Did no one else in Jerusalem notice this extraordinary phenomenon? Where were the frenzied crowds if “all of Jerusalem” was disturbed?
And just how long might it take a “star” to traverse around six miles? It obviously would not have been long – Bethlehem was a walk of barely an hour or so from Jerusalem, and rather less if our magi were on the camels so beloved of Christmas card vendors.
Remarkably, the star makes a precision stop over a particular house (a maneuver challenging enough for a helicopter).

“They went on their way, and the star they had seen in the east went ahead of them until it stopped over the place where the child was.” – Matthew 2.9.

Is the “star” not really a star at all but rather, a guiding angel? 
Aah, that makes it all so much more realistic …


Bearing Gifts?

How remarkable that the oriental mystics brought not just gold (always acceptable, one imagines) but frankincense, an incense used in temples to honour gods; and myrrh, a resin used in embalming and, purportedly, in the burial of Jesus (John 19.39). If this were history, myrrh would be an alarming choice for a new born baby, but this is fable, a “prefiguring” of the climactic finale to the Jesus tale.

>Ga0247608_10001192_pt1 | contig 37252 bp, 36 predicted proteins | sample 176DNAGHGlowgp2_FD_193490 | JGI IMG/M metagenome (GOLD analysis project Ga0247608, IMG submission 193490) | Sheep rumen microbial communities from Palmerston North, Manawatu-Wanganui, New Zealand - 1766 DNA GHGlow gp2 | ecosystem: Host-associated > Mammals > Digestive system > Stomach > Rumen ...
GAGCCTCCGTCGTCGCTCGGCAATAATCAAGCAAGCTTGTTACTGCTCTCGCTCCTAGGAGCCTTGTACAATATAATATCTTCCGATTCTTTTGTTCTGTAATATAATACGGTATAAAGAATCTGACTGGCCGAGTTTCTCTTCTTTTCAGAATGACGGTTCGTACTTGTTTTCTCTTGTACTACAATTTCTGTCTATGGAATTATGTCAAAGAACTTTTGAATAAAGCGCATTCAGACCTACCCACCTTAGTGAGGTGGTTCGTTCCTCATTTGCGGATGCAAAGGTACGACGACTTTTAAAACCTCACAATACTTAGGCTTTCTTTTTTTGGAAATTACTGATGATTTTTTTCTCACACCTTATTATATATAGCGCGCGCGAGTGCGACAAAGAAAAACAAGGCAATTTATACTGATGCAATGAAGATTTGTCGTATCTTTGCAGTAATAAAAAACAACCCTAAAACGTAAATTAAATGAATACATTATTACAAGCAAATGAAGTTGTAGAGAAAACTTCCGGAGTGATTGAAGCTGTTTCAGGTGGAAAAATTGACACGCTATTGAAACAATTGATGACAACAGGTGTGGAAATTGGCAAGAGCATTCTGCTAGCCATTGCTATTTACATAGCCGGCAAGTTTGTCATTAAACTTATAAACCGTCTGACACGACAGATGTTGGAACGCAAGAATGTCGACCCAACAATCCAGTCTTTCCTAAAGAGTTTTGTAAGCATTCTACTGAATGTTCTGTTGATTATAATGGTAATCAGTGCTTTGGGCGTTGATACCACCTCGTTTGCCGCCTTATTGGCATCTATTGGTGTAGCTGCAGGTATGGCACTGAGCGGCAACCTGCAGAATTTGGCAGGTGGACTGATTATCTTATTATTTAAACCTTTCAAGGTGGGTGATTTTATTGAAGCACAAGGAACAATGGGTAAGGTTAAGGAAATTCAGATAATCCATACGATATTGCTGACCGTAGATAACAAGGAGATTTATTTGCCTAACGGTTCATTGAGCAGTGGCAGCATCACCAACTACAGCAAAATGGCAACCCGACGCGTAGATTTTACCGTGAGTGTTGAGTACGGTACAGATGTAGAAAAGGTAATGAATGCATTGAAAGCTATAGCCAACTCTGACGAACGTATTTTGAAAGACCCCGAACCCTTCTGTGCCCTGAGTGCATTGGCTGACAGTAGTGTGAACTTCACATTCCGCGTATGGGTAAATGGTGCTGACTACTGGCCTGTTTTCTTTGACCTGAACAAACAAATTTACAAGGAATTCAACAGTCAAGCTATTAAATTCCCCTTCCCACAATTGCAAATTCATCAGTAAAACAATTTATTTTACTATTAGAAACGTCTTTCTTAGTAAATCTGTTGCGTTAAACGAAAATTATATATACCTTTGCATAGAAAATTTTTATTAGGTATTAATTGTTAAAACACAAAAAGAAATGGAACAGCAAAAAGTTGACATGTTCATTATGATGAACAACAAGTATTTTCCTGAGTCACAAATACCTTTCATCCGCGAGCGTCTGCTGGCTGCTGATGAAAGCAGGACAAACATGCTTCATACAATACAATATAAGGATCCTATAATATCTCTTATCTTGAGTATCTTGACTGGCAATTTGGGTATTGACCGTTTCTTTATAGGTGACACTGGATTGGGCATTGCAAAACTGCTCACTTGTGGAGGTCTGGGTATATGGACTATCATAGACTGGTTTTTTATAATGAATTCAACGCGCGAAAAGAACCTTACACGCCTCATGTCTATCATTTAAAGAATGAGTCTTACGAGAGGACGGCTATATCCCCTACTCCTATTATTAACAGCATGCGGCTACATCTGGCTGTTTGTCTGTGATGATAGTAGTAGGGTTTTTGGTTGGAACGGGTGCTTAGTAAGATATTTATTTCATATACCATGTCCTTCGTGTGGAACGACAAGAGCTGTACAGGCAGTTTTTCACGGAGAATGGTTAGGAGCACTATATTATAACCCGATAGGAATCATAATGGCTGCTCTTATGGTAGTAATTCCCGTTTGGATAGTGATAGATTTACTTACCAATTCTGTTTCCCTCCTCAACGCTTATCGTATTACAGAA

Both early and late churchmen have acknowledged that the gifts were redolent with meaning and prescience – gold for kingship, frankincense for deity, and, most mystically, myrrh for sacrificial death. Thus Clement made the connection when he gave the example of the phoenix as a “proof” of resurrection:

“The phoenix makes for itself a coffin of frankincense and myrrh which in the fulness of time it enters and so dies.”
– Clement, Epistle to the Corinthians (2nd century).

In the famous carol by the Reverend Hopkins (1857) the Christian understanding of the symbolism is spelt out in detail:
“Gold I bring to Crown him again, King forever, ceasing never, over us all to reign
Frankincense to offer have I, Incense owns a Deity nigh
Pray’r and praising, all men raising Worship Him, God most high
Myrrh is mine, its bitter perfume Breathes of life of gathering gloom
Sorrowing, sighing, bleeding, dying Sealed in the stone-cold tomb.”